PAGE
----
There are more than 100 neuroreceptors in the brain that can be targeted by alcohol. In different people, different receptors will be triggered more heavily. That means that while alcohol consumption can affect everyone, no two people will be affected in precisely the same way.
It also means that alcohol does, without a doubt, affect your brain processes when consumed. Even a small amount of alcohol will have an effect, however imperceptible it might seem at first. That can mean both good and bad things for the drinker in question.
How Alcohol Alters Perception
There’s a reason it’s called “liquid courage.” Drinking dramatically exaggerates our perception of our own abilities. That means we’re more likely to partake in risky behaviors or behaviors that our logical mind usually puts a stop to. If you plan on drinking, keep an eye on how much you consume and have a person you can trust nearby.
That’s part of the reason why some people who are apparently drunk to those around them insist that they are not. When some people drink, they feel invulnerable. In small amounts, that invulnerability can be used to an advantage. In large amounts, or used too often, and alcohol can begin to take a toll on the body.
What Alcohol Does to the Body
On average, the general rule is that one ounce of alcohol will stay in your system for an hour. Studies suggest that women process alcohol more slowly than men and that this fact can skew the average. In any case, during that time alcohol is changing the way you perceive things, making social situations more fun and helping you fall asleep.
If you take care to stay hydrated and refrain from overindulging, the bodily effects you feel after consuming alcohol should be mild. You may experience no outward symptoms at all. Internally, your adrenal and urinary systems may be a bit stressed, but nothing they can’t recover from.
How Alcohol Can Be a Tool Rather Than a Vice
Drinking a little bit now and then or even a few times a week can be beneficial in some ways.
A drink or two during a social event can make it much easier to mingle and have a good time. The trick is just sticking to a drink or two, max. This allows your body to get the mental and health benefits without leading to any consequences down the line.
Alcohol can help you “wind down.” If you have a particularly stressful day, the use of alcohol as a stress reducer, or to transition from work mode to relaxing at home can be worth it. Just make sure this is an occasional situation, not a habit. Alcohol can help in cases like this, but it shouldn’t be your only option.
The health benefits of occasional, moderate drinking are well documented by both old and new studies. They show that this type of alcohol consumption lowers overall risk of cardiovascular disease. It also raises good cholesterol, tempers insulin sensitivity, and improves how your body creates and deals with blood clots.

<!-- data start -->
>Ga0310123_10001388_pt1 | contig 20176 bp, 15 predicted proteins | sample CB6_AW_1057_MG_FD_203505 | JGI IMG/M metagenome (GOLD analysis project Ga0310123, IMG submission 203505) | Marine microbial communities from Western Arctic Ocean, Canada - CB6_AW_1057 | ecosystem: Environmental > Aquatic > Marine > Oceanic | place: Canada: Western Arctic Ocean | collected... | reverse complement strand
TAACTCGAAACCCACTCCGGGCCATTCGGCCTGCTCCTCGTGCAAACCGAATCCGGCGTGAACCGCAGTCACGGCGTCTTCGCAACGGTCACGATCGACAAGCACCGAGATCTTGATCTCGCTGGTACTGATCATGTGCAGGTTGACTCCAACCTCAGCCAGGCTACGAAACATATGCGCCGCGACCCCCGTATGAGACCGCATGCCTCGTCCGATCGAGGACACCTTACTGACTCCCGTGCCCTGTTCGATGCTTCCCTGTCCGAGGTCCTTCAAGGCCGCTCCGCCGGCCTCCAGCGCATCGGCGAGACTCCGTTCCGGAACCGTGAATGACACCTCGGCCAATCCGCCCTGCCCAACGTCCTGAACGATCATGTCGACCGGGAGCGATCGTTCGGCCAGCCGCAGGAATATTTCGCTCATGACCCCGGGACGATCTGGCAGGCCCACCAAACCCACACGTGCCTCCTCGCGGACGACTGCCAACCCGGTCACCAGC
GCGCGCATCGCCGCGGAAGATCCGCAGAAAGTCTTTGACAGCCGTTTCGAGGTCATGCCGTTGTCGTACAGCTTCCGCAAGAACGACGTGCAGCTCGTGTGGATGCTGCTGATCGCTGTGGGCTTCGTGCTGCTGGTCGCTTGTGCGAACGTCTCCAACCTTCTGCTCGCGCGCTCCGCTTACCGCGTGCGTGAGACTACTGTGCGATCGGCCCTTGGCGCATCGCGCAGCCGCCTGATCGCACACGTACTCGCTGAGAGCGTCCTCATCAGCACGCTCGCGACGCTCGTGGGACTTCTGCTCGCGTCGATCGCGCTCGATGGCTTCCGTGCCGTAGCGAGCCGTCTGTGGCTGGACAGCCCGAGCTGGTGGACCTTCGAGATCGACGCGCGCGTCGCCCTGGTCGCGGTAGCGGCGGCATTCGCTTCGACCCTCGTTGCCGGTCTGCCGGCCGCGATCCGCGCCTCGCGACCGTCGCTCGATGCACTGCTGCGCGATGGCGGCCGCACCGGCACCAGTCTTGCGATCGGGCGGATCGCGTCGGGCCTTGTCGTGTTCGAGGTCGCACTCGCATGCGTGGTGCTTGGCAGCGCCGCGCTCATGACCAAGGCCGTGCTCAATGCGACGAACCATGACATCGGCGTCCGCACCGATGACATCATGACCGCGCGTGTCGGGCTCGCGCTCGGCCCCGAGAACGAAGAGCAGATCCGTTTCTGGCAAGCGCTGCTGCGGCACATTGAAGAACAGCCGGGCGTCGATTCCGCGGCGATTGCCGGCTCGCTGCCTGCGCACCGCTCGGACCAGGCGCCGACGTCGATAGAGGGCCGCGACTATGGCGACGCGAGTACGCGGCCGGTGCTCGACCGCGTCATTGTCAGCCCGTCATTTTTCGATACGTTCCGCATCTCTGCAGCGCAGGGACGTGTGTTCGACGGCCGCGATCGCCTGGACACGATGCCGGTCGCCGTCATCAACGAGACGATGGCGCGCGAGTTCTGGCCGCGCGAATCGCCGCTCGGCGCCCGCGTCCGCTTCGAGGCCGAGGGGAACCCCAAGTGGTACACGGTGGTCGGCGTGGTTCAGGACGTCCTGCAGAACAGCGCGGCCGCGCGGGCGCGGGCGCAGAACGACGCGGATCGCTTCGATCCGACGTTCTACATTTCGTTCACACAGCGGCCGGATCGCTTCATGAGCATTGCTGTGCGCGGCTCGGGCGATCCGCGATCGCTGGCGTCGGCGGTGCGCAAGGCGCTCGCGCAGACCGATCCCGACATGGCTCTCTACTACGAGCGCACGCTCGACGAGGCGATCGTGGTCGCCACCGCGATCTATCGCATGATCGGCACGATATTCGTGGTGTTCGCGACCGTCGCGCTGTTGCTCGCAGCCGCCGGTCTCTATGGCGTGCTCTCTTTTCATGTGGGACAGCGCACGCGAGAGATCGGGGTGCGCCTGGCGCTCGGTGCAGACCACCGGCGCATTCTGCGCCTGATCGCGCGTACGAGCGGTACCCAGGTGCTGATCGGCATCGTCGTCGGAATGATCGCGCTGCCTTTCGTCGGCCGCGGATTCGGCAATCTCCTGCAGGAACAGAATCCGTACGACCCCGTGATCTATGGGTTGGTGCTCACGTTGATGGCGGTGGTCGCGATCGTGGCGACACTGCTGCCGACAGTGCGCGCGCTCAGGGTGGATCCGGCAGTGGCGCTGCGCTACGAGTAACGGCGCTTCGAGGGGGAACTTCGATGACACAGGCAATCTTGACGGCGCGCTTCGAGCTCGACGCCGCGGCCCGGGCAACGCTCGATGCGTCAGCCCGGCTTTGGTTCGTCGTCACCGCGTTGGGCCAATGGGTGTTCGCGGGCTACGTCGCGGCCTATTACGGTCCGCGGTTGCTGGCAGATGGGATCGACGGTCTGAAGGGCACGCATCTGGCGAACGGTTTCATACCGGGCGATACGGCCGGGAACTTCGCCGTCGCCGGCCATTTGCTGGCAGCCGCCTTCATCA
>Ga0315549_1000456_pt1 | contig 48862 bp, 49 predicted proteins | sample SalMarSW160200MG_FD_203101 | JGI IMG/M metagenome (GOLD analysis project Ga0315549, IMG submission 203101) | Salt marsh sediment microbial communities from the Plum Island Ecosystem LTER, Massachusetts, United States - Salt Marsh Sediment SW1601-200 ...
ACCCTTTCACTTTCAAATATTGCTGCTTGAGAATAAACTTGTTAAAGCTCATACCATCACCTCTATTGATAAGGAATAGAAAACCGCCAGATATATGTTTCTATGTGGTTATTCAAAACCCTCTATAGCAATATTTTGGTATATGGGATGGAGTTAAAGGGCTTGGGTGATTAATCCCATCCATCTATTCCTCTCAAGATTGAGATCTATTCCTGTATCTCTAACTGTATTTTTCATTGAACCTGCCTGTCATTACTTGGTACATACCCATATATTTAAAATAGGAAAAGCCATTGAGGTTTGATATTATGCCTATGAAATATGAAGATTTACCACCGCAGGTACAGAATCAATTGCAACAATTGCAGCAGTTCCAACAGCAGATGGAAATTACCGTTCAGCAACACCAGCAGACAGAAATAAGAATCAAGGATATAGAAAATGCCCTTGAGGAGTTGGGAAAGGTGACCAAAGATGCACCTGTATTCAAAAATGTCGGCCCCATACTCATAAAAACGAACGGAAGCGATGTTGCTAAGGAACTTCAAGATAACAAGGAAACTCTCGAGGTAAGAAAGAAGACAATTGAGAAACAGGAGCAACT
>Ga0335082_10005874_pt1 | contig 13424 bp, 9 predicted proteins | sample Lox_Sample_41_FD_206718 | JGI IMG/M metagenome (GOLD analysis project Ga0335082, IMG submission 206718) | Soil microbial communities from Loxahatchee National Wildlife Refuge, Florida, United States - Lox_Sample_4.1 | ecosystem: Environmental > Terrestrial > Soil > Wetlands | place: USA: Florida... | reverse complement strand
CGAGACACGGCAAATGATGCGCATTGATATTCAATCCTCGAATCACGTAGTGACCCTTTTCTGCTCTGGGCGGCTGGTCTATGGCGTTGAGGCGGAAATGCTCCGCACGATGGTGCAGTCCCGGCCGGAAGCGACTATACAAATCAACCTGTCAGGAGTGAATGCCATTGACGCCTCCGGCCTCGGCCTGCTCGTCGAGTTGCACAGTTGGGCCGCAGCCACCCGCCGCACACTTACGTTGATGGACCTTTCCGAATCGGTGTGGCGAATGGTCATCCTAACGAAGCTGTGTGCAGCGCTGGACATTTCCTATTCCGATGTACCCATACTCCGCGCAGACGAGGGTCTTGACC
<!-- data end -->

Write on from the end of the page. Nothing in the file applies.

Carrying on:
The Dangers of Overindulgence
While moderate alcohol consumption has the potential to improve health and quality of life, overindulgence can get ugly. Your health takes a hit, sure, and depending on where you are your social standing could, too. If you take it too far, death isn’t a far-off possibility.
When you’ve ingested too much alcohol, especially on an empty stomach or when dehydrated, chances are your body will warn you to quit. You’ll feel nauseous; your stomach will cramp, your body may go numb. A hangover will be the least of your worries.
If this becomes a chronic issue, you risk your overall health. Drinking too much can lead to brain damage, increased risk of heart disease and stroke, pancreatitis, and high blood pressure. Further, it dramatically increases your risk of developing certain cancers and nearly every liver disease imaginable- including outright liver failure.
Keep Your Habit in Check – Don’t Let It Be a Habit
As discussed above, alcohol can be used as a tool. However, your body also needs time to recuperate from the toll it takes. In short, that means taking a break. For most, that just means saying “no alcohol” for a few weeks or a few months. Some people give it a year.
Taking a break is essential. It proves you aren’t dependent on alcohol and it makes it harder to become addicted. Yes, it can be useful in social situations or to calm anxiety, but you should have other coping mechanisms, too.
During that break or “alcohol detox” your body will rebound from moderate, habitual alcohol consumption. While you’re at it, especially in the first few weeks, you should make sure to drink plenty of water. You might want to take a look at your diet, too. Overall, it’s not a complicated process for average, social drinkers.
What if you do have a habit or think you may have gone too far? Do detox but don’t do it alone. Alcohol detox is beneficial but it can also be dangerous if you’re alone. When you decide to drink, you know you have to be responsible. The same thing goes for detoxing. Have a support network, whether it contains friends or professionals. Doing that will ensure you have a safe and healthy detox.
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